Thursday 30 November
Late this afternoon, Mate took a bus into town to take advantage of late night shopping for a warm winter coat. This before a rendezvous at Centraal Station with her mother, who had travelled from North Wales by train via London, Eurostar to Brussels and Thalys to Amsterdam. They made their way straight home for warm drinks and hot water bottles.
Sunday 26 – Wednesday 29 November
After a leisurely start to Sunday morning, the bikes were built and the crew set off through the local park to the Jumbo FoodMarkt, a very good local store that is so much more than a supermarket. They managed to dodge the showers and relaxed in my warm and dry saloon in the afternoon.
The next few days were spent pottering with a variety of jobs, preparing the guest cabin for the next visit, and a little more grocery shopping. The weather was less than inspiring.
Tuesday 21 -Saturday 25 November
While I enjoy my Winter rest, my crew are taking advantage of the European rail network to visit some landlocked capital cities. First on the list is Berlin, where they stayed with family friends who made them feel very welcome.
After a seven-hour train journey, they spent Wednesday and Thursday exploring some of the favourite tourist attractions and sites of historical importance, including remains of The Wall, the iconic Brandenburg Gate and the Holocaust Memorial. They enjoyed an Autumn stroll through the Tiergarten and a bracing stretch along the River Spree to view the government buildings of the Bundestag and the Reichstag.
On Friday their generous host drove them to historic Potsdam, formerly the home of Prussian royals, and the palaces and gardens of Sanssouci. Just across a lake on the former East/West border they could see the famous Bridge of Spies, and they enjoyed the views of scenic rural Germany.
The return journey was less straightforward and they arrived home two hours late. I was glad to see them, in spite of the cold and dark.
Wednesday 15 – Monday 20 November
The weather continued damp and miserable during Wednesday, so my crew followed the advice of the Harbour Master and snuggled in below in the warm, dry saloon.
After a slow start on Thursday, they made an initial sortie into Amsterdam city centre, first purchasing and charging travel cards (like Oyster in London) from a local newsagent. The bus runs about every ten minutes from early until late, the journey takes about 15 minutes and costs around a Euro to Centraal Station. The station is huge but well signposted, and they soon found the Tourist Information office for a selection of leaflets. The city was busy as it was late night shopping and the ceremony to turn on the Christmas lights; all a bit overwhelming for a still fragile Mate who was glad not to stay too long.
On Friday morning we awoke to sunshine and a clear blue sky, and in flat calm conditions Skipper decided it was the moment to move me into my ‘permanent’ berth. This required a very tight set of manoeuvres in very limited space, turning a series of corners around protruding tenders, bows and anchors of other vessels, before reversing me between two metal posts with only centimetres spare at my bow. As ever, he made it look easy, calmly guiding me into the slot as if he’s been boat handling all his life. Unfortunately, at the last moment we discovered a lack of water under my rudders (at my landward end), and I’m sitting gently on a muddy bottom. Ah well, at least from the water level up I’m providing novelty value for my new neighbours, obviously introducing a little ‘je ne sais quoi’ among the liveaboards.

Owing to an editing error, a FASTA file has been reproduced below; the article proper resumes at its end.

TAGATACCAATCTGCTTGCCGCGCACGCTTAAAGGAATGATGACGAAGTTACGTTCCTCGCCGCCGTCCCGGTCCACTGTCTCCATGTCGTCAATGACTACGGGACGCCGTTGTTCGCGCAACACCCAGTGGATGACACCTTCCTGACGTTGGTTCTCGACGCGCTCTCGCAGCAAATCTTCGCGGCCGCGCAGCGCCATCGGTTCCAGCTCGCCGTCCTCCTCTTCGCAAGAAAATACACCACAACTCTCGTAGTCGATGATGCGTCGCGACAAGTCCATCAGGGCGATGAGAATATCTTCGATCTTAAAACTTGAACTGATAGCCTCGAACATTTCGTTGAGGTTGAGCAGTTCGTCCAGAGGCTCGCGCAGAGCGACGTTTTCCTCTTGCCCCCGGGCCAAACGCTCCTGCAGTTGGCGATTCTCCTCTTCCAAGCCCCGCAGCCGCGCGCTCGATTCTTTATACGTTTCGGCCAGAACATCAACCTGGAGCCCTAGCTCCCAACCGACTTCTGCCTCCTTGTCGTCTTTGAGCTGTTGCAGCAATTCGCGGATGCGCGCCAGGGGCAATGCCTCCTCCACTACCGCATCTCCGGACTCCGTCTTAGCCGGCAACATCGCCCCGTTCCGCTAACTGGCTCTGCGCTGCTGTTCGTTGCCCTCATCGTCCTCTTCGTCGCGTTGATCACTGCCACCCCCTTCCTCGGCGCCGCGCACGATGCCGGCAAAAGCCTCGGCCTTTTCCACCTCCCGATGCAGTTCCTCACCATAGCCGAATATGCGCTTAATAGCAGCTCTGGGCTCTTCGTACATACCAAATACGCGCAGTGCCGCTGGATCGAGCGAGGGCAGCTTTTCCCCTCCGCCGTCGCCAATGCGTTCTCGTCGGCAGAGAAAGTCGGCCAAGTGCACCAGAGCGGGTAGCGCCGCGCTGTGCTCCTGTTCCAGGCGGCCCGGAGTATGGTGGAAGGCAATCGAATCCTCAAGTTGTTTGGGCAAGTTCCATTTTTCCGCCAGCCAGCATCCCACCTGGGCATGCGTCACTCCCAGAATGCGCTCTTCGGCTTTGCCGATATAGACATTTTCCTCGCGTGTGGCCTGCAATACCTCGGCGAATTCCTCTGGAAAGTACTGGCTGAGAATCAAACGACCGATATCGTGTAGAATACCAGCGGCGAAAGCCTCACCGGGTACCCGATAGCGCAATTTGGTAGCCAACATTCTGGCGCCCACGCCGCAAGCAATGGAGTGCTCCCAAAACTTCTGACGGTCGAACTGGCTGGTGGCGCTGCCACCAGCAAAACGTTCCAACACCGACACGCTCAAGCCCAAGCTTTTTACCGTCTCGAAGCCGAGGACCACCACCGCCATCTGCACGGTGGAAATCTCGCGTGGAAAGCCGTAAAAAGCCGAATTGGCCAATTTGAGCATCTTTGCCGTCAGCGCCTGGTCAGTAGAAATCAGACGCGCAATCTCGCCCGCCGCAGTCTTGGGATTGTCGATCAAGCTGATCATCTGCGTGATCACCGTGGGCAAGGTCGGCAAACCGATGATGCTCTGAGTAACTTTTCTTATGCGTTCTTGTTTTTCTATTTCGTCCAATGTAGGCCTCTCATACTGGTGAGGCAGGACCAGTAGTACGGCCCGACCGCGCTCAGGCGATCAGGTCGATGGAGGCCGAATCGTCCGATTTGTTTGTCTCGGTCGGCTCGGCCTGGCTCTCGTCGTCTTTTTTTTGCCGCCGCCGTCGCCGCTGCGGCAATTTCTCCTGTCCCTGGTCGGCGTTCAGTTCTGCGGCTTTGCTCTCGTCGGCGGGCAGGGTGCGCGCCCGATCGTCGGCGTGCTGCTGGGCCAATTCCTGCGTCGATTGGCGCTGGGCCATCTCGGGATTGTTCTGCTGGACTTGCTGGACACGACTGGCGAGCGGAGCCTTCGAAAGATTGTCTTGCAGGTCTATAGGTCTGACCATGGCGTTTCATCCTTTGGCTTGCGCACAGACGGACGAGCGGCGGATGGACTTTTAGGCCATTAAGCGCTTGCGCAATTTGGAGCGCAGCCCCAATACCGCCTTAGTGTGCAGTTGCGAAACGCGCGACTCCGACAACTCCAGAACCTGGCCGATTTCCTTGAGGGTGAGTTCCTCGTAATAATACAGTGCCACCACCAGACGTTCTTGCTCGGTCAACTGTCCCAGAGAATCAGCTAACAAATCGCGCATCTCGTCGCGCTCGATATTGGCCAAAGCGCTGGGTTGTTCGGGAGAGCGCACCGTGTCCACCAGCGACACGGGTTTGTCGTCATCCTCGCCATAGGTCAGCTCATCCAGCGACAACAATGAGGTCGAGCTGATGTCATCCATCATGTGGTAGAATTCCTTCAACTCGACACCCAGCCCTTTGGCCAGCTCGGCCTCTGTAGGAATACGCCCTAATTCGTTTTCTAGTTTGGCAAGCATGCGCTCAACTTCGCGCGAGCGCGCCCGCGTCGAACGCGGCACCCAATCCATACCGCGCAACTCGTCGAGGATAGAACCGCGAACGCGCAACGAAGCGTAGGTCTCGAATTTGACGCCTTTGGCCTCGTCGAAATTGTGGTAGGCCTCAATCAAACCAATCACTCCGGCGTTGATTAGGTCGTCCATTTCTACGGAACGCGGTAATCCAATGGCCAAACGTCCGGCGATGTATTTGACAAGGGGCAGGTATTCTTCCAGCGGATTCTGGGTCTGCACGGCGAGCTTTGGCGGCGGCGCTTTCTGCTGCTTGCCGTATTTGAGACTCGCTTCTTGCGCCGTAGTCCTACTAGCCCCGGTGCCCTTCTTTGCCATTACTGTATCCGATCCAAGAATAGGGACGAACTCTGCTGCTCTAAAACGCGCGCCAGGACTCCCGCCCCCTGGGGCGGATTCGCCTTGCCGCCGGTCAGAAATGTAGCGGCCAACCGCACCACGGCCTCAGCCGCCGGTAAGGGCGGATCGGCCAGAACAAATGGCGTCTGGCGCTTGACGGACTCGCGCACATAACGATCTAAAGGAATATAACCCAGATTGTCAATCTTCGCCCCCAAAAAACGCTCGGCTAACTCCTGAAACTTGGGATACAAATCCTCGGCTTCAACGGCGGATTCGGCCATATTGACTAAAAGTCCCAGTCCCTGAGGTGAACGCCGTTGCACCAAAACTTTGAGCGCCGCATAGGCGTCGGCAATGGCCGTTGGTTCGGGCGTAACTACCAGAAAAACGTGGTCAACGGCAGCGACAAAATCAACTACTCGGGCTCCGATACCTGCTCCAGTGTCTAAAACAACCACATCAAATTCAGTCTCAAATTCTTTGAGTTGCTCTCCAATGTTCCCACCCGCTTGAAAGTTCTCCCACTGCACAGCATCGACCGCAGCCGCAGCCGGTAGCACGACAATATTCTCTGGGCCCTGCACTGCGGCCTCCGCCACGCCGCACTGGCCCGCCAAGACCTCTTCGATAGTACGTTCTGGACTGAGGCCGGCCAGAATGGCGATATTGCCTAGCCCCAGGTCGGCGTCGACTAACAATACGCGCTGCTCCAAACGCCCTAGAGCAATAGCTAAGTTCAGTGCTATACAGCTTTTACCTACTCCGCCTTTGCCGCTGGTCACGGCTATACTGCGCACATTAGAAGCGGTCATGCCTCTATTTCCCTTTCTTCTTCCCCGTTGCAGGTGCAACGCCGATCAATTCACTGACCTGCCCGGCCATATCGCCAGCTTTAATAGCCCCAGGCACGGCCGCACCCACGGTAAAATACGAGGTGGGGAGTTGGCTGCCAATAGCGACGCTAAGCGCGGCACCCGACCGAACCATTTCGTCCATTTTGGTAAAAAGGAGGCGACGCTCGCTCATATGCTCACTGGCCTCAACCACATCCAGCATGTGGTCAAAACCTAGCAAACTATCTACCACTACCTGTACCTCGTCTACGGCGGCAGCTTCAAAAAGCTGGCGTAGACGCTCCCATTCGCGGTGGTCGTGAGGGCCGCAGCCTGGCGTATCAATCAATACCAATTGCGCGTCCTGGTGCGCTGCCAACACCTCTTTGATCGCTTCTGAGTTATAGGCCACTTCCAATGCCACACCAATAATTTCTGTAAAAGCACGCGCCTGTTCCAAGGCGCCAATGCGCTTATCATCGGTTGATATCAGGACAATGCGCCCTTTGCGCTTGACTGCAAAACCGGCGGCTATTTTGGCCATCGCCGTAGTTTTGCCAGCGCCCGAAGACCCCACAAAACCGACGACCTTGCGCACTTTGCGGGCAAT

My crew took the bikes out from their winter store in my granny bars for a brief potter to the local shopping centre, so they’re beginning to find their way around.
Saturday morning was windy and showery, but it didn’t stop my intrepid Skipper digging out the jetwasher to clean the wooden planking around my berth so it’s less slippery when they’re getting on and off. Mate pottered below decks with some household chores.
Sunday and Monday were spent relaxing, reading the guidebook for Berlin, and packing.
Tuesday 14 November
On Tuesday it was finally time to drag ourselves away from a city where we’d soon felt at home and welcome, and turn our sights once again to the next destination – actually the final one for this season’s cruising. We negotiated a couple more bridges, both road and rail, and a lock where we had to pay €3.50 for the lock keeper to let us out, even though the water level had not changed. We had to tie up for lunch to await our pre-booked timed lift of the motorway bridge, the final hurdle before entering the Nordzee Kanal towards Amsterdam. This could have been an alternative route for us, from IJmuiden on the North Sea coast, just 13.5 Miles into the capital city, but we’d have missed so much interesting typical Dutch scenery and some lovely stops along the way.